Hark! Hark! The Lark
Hark! hark! the lark at heaven's gate sings,
And Phoebus 'gins arise,
His steeds to water at those springs
On chalic'd flowers that lies;
And winking Mary-buds begin
To ope their golden eyes;
With everything that pretty is,
My lady sweet, arise:
This is Shakespeare's song which was set to music by Schubert. I like it much better than the very long poem, "The Lark Ascending" by George Meredith. However, at the Cape Cod Symphony this afternoon I herd Ralph Vaughn Williams' tone poem The Lark Ascending preceded by a local wild life specialist telling us that our local larks are different than the English ones Vaughn Williams had in mind and that, indeed, many songbirds, among them larks seem to have local accents in their songs. The Cape Cod larks have somewhat different mating songs than the ones on Nantucket. And truly the local larks too ascend to about 200 feet, sing for some twenty minutes before coming back to earth. Such information I did not expect from going to a symphony concert.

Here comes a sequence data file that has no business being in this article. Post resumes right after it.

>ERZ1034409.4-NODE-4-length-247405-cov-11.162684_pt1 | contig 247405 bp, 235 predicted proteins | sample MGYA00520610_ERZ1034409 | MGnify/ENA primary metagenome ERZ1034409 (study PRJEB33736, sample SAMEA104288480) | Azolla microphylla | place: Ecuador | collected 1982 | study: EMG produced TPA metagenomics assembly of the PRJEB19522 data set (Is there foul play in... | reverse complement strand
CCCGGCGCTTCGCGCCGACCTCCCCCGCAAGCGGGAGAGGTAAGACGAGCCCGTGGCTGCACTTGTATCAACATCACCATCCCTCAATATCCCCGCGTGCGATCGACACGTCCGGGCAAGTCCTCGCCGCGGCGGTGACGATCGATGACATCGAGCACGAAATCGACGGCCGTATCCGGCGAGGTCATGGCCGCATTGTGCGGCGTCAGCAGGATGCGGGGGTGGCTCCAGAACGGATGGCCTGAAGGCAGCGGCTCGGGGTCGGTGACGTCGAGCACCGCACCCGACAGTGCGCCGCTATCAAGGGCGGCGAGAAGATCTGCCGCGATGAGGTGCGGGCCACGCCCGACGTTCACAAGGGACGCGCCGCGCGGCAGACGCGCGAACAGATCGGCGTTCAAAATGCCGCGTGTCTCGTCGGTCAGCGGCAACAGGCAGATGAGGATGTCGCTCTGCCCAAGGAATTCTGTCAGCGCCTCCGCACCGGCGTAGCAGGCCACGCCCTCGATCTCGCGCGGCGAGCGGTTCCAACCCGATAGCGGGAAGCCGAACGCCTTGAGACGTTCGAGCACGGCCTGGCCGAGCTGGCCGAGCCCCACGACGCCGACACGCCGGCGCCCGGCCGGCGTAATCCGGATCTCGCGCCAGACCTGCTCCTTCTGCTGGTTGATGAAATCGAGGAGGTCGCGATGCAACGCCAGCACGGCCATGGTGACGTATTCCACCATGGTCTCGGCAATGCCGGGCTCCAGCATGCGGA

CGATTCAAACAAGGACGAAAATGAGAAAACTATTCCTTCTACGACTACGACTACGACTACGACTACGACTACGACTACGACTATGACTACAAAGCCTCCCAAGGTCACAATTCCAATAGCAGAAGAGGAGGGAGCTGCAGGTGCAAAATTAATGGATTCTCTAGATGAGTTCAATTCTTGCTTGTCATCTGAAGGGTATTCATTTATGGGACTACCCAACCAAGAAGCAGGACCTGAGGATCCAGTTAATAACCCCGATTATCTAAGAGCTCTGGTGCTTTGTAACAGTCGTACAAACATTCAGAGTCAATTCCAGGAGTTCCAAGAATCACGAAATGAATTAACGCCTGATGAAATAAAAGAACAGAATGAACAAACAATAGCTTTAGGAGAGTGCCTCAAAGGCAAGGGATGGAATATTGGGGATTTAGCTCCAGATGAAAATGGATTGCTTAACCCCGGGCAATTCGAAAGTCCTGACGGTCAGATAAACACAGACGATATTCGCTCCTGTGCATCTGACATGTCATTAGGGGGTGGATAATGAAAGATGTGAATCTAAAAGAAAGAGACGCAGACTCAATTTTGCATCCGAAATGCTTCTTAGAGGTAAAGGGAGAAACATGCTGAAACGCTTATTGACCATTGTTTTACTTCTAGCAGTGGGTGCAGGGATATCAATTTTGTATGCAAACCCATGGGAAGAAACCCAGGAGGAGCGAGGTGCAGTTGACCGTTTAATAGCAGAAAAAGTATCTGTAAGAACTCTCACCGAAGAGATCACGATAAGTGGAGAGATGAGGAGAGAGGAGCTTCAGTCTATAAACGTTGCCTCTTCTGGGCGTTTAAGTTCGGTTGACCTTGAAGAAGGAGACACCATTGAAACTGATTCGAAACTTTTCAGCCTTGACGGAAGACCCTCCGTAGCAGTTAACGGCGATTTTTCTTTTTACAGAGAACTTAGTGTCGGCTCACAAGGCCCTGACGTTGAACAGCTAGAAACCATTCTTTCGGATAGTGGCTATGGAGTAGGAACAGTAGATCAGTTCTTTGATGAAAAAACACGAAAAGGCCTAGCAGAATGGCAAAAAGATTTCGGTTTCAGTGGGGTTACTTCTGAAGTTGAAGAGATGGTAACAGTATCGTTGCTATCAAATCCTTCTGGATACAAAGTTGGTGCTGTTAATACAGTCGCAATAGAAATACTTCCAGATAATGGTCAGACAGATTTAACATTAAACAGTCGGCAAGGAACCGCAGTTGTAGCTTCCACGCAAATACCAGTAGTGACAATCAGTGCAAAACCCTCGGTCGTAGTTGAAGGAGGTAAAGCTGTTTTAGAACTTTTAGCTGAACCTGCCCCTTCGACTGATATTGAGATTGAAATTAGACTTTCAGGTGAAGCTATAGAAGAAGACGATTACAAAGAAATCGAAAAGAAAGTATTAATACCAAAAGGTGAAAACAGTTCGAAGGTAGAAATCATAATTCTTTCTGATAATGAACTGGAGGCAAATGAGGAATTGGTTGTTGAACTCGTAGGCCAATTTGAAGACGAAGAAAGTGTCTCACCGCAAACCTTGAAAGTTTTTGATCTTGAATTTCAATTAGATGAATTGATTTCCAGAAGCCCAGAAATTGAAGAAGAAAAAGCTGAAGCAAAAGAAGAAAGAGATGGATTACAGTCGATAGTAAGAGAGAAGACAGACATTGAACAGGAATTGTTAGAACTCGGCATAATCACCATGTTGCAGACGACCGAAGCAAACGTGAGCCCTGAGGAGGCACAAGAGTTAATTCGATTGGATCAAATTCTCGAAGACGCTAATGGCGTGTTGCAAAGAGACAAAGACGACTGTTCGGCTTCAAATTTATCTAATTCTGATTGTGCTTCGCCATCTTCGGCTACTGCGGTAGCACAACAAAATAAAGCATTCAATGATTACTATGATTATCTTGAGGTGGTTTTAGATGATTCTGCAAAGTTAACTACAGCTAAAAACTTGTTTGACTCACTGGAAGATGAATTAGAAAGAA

The concert was a further educational experience because whale scientists, photographers and sound recorders were there and spoke of the 325 right whales that summer near here. They had put together a video of whales as well as recordings of their vocalizations which was played during a performance of Alan Hovaness' And God Made Great Whales. Amazing photography and sound!
The concert ended with Beethoven's beloved Sixth Symphony, the "Pastorale" in a heartfelt rendition with still photos illustrating the sections. The conductor seemed to be in his own state of bliss. Spring is at it's most beautiful here, too, with flowering trees and plants.
Robert Lee Haycock shoots - GREEN AND GOLD
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